Intended for healthcare professionals

Editor's Choice

Medicine by numbers

BMJ 2015; 351 doi: (Published 01 October 2015) Cite this as: BMJ 2015;351:h5228
  1. Theodora Bloom, deputy editor
  1. 1The BMJ
  1. tbloom{at}

What’s the evidence that any of the 150 000 health apps available in Europe actually work? Not much, says Stephen Armstrong (doi:10.1136/bmj.h4597). Health professionals and lay people use them to monitor, manage, and even treat conditions. But apps are not heavily regulated. Compliance focuses on data protection and honest advertising, with few apps categorised as “medical devices” that need regulation by such organisations as the UK Medicines and Healthcare Products Regulatory Agency or the US Food and Drug Administration. The NHS Choices Health Apps Library lists apps found to be clinically safe and legally compliant. Meanwhile the Royal College of Physicians advises its members to use only apps that have a CE certificate. The UK government proposes a four stage assessment of apps, ranging from a crowdsourced initial stage to robust independent assessment, possibly involving the National Institute for Health and Care Excellence. But it’s unclear whether this assessment will have legal force; and it might process at most 10 000 apps a year.

Also without good evidence are calcium supplements or increased dietary calcium for reducing fracture risk in older people. Two research articles by Mark Bolland and colleagues published this week (doi:10.1136/bmj.h4580, doi:10.1136/bmj.h4183) make it plain that dozens of clinical trials with tens of thousands of participants have shown only a tiny effect on bone density in people who otherwise have a normal varied diet and no clinically relevant effect on fracture risk. Why then, asks Karl Michaëlsson in a linked editorial (doi:10.1136/bmj.h4825), do so many organisations continue to recommend intake of high levels of calcium and vitamin D that cannot be achieved by diet alone? The profitability of the global supplements industry might play a part, he speculates, noting how difficult it is to identify the influence of industry on people who write dietary recommendations.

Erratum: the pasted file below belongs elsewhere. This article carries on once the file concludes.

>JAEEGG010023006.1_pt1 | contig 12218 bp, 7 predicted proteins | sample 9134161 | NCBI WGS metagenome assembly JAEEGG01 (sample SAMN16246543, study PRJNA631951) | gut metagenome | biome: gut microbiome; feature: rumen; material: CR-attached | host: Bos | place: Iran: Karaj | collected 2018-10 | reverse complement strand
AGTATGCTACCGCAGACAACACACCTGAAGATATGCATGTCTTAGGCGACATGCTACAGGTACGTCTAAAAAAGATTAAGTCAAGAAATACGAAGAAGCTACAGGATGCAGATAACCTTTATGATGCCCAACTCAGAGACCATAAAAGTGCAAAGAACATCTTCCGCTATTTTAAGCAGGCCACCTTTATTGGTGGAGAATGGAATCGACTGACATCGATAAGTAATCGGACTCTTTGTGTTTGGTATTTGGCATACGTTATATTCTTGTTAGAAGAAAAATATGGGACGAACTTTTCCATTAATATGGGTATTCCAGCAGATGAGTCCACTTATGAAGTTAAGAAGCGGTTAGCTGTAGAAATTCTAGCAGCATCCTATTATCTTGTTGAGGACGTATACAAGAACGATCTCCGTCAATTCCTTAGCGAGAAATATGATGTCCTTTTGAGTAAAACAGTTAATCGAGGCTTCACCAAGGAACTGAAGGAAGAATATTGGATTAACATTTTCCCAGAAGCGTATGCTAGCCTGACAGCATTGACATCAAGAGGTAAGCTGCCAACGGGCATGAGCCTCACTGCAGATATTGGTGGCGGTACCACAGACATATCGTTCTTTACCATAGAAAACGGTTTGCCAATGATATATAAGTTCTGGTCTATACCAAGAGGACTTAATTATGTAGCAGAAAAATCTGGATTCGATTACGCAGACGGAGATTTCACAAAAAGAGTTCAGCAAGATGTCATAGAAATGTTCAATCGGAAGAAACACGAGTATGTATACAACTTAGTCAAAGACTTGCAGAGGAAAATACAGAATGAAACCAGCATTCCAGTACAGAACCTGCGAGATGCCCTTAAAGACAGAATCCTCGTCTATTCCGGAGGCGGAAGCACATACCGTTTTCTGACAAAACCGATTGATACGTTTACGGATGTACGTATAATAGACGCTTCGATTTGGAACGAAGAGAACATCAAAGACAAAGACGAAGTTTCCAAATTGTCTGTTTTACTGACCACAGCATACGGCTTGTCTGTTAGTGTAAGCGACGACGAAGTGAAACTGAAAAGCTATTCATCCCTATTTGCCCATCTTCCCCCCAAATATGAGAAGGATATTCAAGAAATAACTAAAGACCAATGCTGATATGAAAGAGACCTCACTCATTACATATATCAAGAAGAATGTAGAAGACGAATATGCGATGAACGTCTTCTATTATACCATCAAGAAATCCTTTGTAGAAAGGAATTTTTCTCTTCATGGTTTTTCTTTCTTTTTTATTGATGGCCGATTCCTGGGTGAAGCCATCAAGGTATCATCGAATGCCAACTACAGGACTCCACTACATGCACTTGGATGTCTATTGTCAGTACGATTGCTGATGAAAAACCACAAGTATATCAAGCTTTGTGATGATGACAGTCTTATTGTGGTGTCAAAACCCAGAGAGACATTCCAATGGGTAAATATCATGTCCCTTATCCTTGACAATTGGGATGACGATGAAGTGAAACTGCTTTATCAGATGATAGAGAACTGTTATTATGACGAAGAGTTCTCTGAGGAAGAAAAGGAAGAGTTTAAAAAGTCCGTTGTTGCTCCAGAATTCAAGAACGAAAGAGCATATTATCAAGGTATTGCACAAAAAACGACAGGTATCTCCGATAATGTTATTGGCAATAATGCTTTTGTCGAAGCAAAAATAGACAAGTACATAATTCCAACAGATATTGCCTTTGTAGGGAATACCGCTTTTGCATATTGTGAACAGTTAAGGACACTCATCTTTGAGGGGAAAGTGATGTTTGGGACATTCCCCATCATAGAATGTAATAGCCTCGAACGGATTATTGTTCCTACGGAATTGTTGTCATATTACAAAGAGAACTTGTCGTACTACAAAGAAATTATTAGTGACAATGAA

Such interests are, of course, rife across healthcare. Timothy Anderson and colleagues (doi:10.1136/bmj.h4826) have quantified the links between academic leaders and US healthcare companies, including those producing medical equipment and biotechnology as well as drugs. In 446 publicly traded companies, they identified 279 directors affiliated with 85 non-profit academic institutions who collectively received nearly $55m (£36m; €50m) in individual payments (median individual compensation $193 000) alongside tens of thousands of company shares. Although some academic institutions place limits on the amounts their staff can receive from companies, David Rothman asks in a linked editorial (doi:10.1136/bmj.h5065), “Why is $5000 a day acceptable but not $50 000?” He recommends just saying no: non-profit medical leaders should be excluded from directorships of healthcare companies.

It may seem obvious that explosives and chemical weapons used in conflicts such as the current one in Syria affect civilian men, women, and children as well as combatants. Not so clear are how large the effects and how disproportionately they affect different populations. Debarati Guha-Sapir and colleagues (doi:10.1136/bmj.h4736) use the registries of violent deaths produced by human rights groups and non-governmental organisations to reveal the numbers behind the devastating effects of aerial bombardment and ground level explosives that have killed tens of thousands of Syrian civilians. As Hamit Dardagan notes in his linked editorial (doi:10.1136/bmj.h5041), these data underline the urgent need to ban the use of indiscriminate weapons in populated areas. We must hope these numbers prove persuasive.


Cite this as: BMJ 2015;351:h5228


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